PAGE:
One of the most basic spiritual principles is that the Christian life looks like something. The Christian looks like something. Perhaps we ought to change that to “looks like someone,” that someone of course being Jesus Christ.
In the Liturgy of the Hours, which clergy and others pray each day, today there is a reading from a section of Gaudium et spes, the Pastoral Constituition on the Church in the Modern World from Vatican II. The line that jumped out at me was this one: “Man’s worth is greater because of what he is than because of what he has.” So the Christian doesn’t look like her or his possessions; doesn’t look like what he does, but rather what he is. And what she or he is is what Jesus is getting at in today’s Gospel reading.
Jesus gives us the images of salt and light, and I think those are very familiar images for us to grasp. We all use salt and light every day, and it is interesting to hear Jesus say that that is what we are. Anyone who cooks, or even anyone who eats, will tell you of the value of salt. I like to watch the television show Chopped on the Food Network. On that show, four chefs compete to make something edible of a basket of disparate and perhaps even bizarre ingredients. Then three judges sample their dishes and decide who is not moving on to the next round; they are “chopped.” At the end, one of them wins a bunch of money. I can’t tell you how many people I’ve seen on that show get “chopped” because they under-seasoned their food. A pinch of salt might be what got between them and ten thousand dollars!
So the Christian is salt for the world; we are called to season the world with joy and goodness and concern for the poor and genuine love, based on the Gospel. But Jesus wonders what would happen if that salt were to lose its flavor. Now I can’t imagine salt losing its saltiness. In fact, I googled this one time and found a chemist who took this question on. He indicated that salt, in its crystalline form, is pretty stable; it doesn’t lose its flavor. So Jesus was using, as he often does, hyperbole to get our attention. Suppose for the moment that salt could lose its saltiness: what would it then be good for? Well, nothing, of course.
But Jesus seems to be saying that we, as the salt for the world, could lose our saltiness. For example, we could become under-seasoned by skipping Mass to attend a sports event or sleep in. We could become under-seasoned by neglecting our prayer life. We could become under-seasoned by watching the wrong things on TV or surfing the wrong sites on the internet. We could become under-seasoned by holding on to relationships that are sinful. And when that starts to happen, our ability to season our world with the presence of Christ is diminished, little by little. Our salt loses its saltiness.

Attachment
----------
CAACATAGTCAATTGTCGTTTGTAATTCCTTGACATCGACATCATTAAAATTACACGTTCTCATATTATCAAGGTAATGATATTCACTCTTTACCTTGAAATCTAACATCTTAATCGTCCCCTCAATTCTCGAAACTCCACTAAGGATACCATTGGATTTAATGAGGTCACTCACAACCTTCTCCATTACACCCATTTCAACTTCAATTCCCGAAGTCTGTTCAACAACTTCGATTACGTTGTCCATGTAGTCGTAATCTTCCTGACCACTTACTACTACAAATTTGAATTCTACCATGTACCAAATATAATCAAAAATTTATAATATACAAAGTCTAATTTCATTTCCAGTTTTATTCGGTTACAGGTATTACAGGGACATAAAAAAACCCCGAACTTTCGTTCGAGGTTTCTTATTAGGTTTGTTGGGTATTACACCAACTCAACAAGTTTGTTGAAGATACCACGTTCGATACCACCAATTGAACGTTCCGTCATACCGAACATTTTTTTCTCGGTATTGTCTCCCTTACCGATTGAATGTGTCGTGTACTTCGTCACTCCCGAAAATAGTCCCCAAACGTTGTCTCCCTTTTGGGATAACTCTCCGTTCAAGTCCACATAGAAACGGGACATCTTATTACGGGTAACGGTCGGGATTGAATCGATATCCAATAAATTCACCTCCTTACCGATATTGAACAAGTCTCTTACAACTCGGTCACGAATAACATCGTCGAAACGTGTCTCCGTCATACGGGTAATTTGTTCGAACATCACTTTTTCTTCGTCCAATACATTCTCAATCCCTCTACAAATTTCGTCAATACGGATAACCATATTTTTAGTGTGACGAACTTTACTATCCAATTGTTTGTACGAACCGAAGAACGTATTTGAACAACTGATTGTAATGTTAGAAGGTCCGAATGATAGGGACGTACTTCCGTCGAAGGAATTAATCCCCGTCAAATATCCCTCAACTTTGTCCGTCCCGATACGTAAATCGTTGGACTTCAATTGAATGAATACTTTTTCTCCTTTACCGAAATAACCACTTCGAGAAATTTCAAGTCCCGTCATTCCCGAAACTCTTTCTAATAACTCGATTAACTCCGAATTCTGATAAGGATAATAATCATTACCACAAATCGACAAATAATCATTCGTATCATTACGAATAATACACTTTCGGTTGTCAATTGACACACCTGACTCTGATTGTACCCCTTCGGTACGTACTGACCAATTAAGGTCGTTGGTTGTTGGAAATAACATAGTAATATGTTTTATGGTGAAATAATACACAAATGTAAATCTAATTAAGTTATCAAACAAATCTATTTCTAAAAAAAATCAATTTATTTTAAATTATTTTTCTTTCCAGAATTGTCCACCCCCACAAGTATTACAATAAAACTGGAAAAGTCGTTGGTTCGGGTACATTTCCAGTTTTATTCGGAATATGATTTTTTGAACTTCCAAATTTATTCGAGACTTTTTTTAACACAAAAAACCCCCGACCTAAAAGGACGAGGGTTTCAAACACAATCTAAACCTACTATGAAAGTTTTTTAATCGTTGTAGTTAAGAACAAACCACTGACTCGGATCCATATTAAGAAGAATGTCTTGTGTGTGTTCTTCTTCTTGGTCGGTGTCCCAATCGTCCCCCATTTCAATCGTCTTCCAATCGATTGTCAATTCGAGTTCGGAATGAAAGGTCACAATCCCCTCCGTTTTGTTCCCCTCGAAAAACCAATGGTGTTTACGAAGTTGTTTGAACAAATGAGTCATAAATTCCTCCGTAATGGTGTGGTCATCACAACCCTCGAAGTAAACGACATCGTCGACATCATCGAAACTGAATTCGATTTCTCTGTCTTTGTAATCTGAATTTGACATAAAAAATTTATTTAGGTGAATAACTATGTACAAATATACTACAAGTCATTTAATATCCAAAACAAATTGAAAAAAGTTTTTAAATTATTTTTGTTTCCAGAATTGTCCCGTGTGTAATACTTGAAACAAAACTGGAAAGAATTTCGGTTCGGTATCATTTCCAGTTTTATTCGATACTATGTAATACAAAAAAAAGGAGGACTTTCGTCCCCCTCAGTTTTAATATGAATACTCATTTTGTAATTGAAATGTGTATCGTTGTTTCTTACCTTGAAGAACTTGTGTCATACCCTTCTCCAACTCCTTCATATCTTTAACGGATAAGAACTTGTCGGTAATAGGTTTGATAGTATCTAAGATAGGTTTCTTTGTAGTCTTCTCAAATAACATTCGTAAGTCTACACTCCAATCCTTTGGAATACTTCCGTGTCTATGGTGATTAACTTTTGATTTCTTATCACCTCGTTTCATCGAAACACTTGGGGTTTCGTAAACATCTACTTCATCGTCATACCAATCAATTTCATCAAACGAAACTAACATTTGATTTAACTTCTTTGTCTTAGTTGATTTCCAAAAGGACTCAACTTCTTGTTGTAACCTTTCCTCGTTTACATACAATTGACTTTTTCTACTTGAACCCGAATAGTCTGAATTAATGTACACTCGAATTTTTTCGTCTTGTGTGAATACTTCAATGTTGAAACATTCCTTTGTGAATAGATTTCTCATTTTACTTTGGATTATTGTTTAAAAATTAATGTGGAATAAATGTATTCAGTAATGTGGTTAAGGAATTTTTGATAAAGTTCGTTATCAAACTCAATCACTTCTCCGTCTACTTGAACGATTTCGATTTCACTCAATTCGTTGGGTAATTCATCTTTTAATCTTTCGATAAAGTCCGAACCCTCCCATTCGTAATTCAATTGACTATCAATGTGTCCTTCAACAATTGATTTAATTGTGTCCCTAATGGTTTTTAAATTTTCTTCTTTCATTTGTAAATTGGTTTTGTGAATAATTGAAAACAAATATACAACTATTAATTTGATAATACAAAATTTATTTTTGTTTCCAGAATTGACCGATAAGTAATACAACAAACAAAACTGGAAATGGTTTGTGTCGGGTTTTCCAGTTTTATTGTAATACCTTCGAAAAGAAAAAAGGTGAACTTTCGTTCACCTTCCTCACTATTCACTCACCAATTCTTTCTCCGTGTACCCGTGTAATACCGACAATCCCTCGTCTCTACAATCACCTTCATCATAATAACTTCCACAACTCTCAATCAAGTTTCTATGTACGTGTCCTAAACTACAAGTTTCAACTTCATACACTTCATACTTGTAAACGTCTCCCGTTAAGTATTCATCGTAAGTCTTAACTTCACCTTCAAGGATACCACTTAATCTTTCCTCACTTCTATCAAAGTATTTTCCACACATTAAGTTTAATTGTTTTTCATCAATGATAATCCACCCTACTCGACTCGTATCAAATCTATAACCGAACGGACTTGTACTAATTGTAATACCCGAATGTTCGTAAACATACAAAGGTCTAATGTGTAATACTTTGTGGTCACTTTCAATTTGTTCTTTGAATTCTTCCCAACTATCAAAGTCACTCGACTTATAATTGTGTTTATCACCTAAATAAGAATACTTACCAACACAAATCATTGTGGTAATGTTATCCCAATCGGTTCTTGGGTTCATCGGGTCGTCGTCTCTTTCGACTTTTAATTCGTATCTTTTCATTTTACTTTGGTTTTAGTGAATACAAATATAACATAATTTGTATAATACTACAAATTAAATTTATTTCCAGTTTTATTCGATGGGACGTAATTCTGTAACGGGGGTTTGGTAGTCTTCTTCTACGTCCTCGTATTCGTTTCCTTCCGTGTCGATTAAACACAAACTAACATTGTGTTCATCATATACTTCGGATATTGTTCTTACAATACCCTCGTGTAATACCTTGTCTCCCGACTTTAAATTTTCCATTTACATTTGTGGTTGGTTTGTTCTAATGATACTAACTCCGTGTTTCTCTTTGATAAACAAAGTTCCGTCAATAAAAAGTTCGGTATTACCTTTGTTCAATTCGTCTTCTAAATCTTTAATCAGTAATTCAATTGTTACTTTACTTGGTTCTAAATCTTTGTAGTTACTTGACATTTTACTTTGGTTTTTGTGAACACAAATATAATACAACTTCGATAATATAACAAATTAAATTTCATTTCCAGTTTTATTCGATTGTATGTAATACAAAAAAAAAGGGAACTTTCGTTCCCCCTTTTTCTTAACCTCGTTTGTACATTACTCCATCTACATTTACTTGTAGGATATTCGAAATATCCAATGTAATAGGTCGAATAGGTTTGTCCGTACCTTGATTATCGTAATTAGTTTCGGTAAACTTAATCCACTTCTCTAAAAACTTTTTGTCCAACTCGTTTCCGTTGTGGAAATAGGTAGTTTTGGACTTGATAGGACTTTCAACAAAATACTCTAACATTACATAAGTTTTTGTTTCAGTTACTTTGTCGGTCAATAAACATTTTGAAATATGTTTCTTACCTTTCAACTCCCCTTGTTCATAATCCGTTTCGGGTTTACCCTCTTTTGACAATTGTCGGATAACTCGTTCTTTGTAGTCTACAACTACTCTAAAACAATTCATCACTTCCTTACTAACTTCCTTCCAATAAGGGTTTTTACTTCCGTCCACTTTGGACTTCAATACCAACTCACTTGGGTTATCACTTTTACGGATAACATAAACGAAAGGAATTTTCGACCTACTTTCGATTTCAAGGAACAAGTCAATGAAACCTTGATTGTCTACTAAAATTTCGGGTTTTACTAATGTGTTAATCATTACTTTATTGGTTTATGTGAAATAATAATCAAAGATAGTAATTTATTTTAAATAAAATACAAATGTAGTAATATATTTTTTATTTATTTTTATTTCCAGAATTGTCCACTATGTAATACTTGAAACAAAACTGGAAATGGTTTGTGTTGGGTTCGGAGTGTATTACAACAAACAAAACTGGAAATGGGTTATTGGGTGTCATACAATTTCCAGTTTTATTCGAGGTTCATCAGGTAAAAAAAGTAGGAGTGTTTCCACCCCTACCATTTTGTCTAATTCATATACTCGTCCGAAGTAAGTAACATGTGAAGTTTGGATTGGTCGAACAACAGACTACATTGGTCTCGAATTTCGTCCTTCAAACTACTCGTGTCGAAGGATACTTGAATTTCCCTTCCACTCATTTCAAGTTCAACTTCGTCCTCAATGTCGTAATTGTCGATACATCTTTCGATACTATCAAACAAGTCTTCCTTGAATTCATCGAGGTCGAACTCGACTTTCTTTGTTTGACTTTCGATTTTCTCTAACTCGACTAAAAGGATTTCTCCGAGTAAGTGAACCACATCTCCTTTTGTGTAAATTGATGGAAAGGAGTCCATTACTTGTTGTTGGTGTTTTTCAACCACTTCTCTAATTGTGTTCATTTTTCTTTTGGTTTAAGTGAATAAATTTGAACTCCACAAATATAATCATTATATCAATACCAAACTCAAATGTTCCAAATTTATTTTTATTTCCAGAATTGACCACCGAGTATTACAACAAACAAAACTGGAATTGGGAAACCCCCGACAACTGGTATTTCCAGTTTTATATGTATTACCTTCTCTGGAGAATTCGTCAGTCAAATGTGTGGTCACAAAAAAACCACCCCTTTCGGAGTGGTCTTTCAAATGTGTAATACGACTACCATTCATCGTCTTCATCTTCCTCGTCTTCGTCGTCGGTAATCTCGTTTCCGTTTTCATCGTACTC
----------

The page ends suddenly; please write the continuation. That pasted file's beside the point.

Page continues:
And then we have the image of light. When I preach this text for children, I often ask them how many of them are or ever had been afraid of the dark. Lots of hands go up, as you can well imagine. I think that’s probably true of all of us on some level; the darkness is a scary place. There are all sorts of obstacles in the dark that could cause us to trip and fall, and you never know what might befall you on a dark and scary road. All of us have had those experiences when we are in the dark, and it’s not a fun place to be.
So what do you do when you find yourself in the dark? Well, you turn on the light, of course. The light changes everything: you can see the obstacles over which you might have fallen. Anything lurking in the dark will now be identified in the light. Sometimes a quick look around with the lights on will assure you that that noise you heard was just the house settling, or the furnace firing up, or something similarly innocuous. The light just makes you feel a little safer.
And so we are called to be light too. We don’t need much time to think about how dark our world can be at times. We see on television the news about war and crime and terrorism and new diseases and things we shouldn’t be eating. We hear about children bullying one another and people stalking others on the internet. A quick moment of reflection reminds us of our own sinfulness; the bad that we have done and the good we have failed to do. Darkness in our world can be pretty pervasive at times, and it makes the world a rather frightening place.
But we have the light. We’ve been exposed to the light. We have come alive in Jesus, the Light of the world – that’s what we celebrated last weekend during our feast of the Presentation of the Lord. As those gifted with the Light of the world, we become people of light. We become light for the world too. Jesus insists that our light should shine so brightly that we affect the darkness of our world, completely overcoming that darkness with the Light of Christ. He insists that we are now that city, set on a hill, that cannot be hidden.
St. Therese of Liseaux used to talk about doing little things with great love for the glory of God. She found joy in her “Little Way” and it has inspired so many people ever since. Our Liturgy today calls us to do little things and big things, all for God’s glory. It calls us to be salt for a world grown bland with despair and light for a world dwelling in a very dark place. In our first reading, the prophet Isaiah tells us how to do it:
Share your bread with the hungry,
shelter the oppressed and the homeless;
clothe the naked when you see them,
and do not turn your back on your own.
Then your light shall break forth like the dawn…
If neglecting our prayer life and our integrity causes us to lose our saltiness, if giving in to shame and despair puts out our light, then we can never do what we were created for. But we have been given salt and light to season and light our world. We are the city set on the hill for all the watching world to see. Would that they might see us doing little things and big things, all for the glory of God.